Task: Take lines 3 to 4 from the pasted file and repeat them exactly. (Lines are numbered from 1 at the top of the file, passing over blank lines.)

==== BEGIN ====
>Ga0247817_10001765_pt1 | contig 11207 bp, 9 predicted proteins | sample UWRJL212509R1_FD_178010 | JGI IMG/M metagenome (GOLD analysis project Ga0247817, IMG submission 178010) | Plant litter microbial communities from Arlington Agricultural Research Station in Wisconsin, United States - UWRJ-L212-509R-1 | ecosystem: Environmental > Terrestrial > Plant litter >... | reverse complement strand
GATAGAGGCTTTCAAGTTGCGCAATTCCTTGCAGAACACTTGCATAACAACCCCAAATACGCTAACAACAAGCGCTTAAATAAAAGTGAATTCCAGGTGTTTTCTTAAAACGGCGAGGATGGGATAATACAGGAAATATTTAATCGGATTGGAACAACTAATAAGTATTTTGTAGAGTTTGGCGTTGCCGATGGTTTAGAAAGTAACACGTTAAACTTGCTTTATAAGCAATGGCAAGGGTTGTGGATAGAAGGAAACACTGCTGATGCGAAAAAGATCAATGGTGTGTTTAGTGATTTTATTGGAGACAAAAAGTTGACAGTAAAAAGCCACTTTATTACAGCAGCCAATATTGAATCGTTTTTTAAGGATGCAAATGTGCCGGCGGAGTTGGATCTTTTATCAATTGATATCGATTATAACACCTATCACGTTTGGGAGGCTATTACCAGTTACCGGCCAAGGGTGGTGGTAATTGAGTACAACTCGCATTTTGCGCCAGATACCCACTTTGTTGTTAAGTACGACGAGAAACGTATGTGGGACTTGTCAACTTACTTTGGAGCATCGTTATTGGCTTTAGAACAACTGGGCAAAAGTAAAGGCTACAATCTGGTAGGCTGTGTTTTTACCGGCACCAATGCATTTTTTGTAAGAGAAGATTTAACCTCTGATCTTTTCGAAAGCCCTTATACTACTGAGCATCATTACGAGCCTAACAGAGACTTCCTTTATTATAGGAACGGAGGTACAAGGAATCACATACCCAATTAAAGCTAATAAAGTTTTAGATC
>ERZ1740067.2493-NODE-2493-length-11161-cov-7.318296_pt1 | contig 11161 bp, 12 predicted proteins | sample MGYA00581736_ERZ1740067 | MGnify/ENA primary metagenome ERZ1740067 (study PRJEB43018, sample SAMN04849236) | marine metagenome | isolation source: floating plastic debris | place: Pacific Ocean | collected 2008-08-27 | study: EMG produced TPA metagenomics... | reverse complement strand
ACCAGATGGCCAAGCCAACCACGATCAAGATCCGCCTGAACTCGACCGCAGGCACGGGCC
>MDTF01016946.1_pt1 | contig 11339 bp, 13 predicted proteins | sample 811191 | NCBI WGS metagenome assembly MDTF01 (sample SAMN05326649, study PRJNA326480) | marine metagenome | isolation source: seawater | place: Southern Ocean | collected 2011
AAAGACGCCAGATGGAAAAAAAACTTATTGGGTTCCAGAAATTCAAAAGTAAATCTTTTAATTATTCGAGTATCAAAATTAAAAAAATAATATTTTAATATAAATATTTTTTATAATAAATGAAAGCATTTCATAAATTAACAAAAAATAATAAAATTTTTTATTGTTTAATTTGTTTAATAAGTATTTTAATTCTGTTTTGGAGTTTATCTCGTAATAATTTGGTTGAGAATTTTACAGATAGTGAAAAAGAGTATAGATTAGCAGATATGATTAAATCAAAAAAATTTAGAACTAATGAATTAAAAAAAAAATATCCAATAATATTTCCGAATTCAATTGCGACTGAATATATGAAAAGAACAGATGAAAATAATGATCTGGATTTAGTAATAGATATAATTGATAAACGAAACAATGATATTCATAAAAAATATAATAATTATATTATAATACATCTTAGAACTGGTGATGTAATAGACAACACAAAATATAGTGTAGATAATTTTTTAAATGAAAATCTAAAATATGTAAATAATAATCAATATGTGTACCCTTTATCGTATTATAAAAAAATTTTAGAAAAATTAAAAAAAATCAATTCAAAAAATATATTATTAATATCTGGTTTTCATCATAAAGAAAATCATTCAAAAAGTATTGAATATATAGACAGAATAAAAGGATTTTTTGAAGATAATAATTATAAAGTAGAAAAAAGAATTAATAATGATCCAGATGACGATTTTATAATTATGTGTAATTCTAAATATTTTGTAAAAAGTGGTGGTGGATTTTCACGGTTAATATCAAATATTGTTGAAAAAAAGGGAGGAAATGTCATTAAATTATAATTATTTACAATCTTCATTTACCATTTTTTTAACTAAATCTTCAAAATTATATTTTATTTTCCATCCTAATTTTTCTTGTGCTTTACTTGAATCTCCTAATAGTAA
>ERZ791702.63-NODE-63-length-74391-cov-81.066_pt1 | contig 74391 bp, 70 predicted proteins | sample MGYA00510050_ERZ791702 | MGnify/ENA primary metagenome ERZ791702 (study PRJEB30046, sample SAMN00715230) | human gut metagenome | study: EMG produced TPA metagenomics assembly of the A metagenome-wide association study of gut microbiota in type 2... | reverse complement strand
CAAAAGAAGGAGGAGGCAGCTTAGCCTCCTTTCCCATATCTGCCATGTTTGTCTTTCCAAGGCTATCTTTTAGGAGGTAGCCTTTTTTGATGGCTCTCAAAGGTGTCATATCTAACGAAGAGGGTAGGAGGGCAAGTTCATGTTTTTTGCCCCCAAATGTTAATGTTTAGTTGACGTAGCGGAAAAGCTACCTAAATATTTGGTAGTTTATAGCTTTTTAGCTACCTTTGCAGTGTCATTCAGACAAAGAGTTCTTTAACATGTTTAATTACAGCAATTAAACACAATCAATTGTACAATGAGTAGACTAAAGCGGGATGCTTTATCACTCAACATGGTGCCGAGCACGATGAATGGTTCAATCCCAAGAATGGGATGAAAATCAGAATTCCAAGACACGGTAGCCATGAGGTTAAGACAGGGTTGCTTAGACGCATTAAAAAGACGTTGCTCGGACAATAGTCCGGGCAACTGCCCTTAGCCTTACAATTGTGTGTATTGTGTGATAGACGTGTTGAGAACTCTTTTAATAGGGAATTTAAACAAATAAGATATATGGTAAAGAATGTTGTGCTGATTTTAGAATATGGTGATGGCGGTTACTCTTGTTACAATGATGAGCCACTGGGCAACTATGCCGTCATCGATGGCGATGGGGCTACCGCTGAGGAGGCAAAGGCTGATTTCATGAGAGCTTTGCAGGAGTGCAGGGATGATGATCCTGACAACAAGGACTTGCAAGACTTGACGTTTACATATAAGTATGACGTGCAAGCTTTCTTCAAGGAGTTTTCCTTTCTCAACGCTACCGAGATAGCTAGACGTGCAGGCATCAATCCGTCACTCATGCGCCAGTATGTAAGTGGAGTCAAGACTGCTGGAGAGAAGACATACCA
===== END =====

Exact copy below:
>ERZ1740067.2493-NODE-2493-length-11161-cov-7.318296_pt1 | contig 11161 bp, 12 predicted proteins | sample MGYA00581736_ERZ1740067 | MGnify/ENA primary metagenome ERZ1740067 (study PRJEB43018, sample SAMN04849236) | marine metagenome | isolation source: floating plastic debris | place: Pacific Ocean | collected 2008-08-27 | study: EMG produced TPA metagenomics... | reverse complement strand
ACCAGATGGCCAAGCCAACCACGATCAAGATCCGCCTGAACTCGACCGCAGGCACGGGCC